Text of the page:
What is a corporate spin-off?


 A corporate spin-off is a decision by the managers of an organization, to form a new independent organization for a unit of the company. The unit may be physically moved as a result of a spin-off or it could stay in the same building, but operates under a different corporate entity. 

The owners of the parent firm typically receive shares in the spin-off company as compensation for allowing the unit to leave. 

This is typical in cases where the parent firm doesn't have the resources to go after all of its innovations.

Sometimes spin-offs increase the value of their parent firms by increasing strategic alignment among the remaining businesses. Other times, a spin-off can lower the value of the parent by taking away key talent and perhaps even competitive advantage. The real effect of the spin-off may not be known for some time. For public companies, their spin-offs get new tickers and trade independently form the parent company's stock allowing the market to decide if the split was a good idea for one, both or neither.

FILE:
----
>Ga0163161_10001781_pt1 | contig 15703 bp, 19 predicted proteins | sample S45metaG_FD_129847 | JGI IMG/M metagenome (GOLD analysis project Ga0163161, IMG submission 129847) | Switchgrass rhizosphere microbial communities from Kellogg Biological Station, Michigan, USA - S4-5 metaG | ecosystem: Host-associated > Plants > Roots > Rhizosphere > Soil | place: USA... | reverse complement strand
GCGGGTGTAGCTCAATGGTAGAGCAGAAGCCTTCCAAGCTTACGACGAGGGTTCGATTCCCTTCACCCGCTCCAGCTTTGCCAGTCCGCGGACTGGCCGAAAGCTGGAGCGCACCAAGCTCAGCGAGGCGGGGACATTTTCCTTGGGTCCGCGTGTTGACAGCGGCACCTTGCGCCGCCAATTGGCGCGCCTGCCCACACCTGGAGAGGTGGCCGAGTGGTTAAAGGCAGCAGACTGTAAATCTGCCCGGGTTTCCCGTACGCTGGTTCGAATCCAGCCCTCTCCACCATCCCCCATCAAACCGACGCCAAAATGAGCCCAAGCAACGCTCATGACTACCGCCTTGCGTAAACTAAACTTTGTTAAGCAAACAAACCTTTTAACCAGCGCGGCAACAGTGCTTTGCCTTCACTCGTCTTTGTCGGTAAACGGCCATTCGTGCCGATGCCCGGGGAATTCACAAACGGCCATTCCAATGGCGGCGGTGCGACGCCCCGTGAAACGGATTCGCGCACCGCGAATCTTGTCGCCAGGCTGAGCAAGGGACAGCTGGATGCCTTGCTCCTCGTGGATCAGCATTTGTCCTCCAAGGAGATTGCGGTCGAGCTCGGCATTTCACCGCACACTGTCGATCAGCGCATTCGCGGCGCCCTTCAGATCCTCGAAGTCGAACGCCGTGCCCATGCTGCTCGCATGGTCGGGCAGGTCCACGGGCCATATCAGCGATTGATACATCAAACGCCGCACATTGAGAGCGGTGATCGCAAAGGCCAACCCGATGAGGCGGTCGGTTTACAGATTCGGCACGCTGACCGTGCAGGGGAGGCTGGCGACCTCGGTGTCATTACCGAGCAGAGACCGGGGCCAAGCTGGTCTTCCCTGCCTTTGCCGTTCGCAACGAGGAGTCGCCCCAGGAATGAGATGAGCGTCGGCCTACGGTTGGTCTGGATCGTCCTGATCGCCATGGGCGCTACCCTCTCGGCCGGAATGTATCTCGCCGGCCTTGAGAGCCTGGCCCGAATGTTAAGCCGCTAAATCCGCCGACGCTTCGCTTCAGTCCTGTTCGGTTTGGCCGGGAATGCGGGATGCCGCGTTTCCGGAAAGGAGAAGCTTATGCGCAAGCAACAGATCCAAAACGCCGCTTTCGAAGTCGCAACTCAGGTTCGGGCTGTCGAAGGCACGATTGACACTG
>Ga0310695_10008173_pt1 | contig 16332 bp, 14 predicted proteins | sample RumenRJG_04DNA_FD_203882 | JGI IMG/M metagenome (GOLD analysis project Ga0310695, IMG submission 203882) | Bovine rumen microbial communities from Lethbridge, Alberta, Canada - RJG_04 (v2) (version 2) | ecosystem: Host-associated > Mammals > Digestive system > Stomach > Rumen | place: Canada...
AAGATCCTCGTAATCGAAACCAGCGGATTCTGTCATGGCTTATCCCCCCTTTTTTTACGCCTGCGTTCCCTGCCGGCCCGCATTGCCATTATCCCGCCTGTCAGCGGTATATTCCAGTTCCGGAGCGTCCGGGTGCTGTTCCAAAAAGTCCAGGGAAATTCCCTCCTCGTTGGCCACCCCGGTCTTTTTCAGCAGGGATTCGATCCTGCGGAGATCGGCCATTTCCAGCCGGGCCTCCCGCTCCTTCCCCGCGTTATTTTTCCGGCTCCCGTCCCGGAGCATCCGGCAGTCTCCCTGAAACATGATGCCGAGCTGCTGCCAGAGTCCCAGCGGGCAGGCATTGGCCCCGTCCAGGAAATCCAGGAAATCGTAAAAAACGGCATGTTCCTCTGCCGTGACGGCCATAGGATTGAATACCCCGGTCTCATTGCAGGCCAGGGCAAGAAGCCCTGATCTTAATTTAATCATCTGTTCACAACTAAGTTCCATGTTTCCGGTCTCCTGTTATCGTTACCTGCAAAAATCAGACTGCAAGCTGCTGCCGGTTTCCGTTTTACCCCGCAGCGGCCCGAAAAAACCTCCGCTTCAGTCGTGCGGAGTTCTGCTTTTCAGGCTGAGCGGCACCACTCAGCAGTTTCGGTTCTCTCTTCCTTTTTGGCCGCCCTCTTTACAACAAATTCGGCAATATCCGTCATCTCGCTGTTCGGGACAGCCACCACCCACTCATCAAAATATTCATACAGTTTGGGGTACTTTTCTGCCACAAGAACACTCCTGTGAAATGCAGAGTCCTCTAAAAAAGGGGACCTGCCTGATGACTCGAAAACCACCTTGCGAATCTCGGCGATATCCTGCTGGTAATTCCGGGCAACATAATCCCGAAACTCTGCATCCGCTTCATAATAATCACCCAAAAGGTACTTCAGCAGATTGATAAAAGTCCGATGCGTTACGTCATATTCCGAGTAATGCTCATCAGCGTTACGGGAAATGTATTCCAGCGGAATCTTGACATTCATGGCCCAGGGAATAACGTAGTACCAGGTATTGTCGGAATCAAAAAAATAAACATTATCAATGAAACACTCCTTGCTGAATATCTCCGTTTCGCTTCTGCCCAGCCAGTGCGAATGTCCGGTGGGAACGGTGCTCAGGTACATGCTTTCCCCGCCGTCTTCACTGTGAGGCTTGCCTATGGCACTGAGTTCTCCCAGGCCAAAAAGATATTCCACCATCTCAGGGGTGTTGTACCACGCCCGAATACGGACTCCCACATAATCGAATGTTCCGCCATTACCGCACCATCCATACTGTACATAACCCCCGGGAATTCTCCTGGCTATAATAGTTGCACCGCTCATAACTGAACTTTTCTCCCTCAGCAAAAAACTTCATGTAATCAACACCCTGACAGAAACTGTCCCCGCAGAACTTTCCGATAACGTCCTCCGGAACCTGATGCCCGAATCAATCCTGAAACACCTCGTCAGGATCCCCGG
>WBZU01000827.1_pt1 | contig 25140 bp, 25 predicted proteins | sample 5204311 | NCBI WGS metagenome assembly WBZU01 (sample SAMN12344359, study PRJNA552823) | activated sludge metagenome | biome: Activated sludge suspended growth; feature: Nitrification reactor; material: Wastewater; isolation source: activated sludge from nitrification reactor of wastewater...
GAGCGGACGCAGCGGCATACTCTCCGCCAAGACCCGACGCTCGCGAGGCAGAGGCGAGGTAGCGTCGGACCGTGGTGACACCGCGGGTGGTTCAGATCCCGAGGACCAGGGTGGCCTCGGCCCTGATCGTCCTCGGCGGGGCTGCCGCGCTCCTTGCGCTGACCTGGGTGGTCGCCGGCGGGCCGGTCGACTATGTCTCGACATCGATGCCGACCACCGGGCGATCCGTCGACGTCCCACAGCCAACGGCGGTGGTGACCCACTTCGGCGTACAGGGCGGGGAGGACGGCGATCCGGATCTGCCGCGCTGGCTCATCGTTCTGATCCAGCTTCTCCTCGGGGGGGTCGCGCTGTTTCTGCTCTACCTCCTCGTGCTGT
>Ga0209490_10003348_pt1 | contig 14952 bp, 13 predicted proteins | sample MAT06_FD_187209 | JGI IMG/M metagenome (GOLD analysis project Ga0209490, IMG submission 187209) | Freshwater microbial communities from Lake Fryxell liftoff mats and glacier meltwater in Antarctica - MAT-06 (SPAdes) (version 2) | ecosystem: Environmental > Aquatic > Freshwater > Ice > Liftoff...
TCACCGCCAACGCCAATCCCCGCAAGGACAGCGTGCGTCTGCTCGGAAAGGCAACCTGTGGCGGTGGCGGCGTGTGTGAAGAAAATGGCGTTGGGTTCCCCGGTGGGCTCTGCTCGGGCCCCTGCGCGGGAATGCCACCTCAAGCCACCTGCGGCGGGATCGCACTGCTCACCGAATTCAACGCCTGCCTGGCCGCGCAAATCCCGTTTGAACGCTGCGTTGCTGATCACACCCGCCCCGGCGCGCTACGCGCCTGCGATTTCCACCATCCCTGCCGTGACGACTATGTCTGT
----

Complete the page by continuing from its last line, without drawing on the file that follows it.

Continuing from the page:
Corporate spin-offs are a types of exit strategy, so falls under corporate strategy or corporate entrepreneurship. In finance, the decision to spin off a unit or not may amount to a net present value analysis of the firm's net future cash flows before and after the spin off. 

A corporate spin off is distinct from other phenomena such as a employee spinout, where the parent organization's investors are not compensated. Rather than leaving as a unit, spinouts are founded by small groups of leavers who work together to replicate capabilities and complementary assets.      

It is also distinct from a corporate split-off, where a unit of an existing organization is split into two separate divisions but remain within the same corporate entity.

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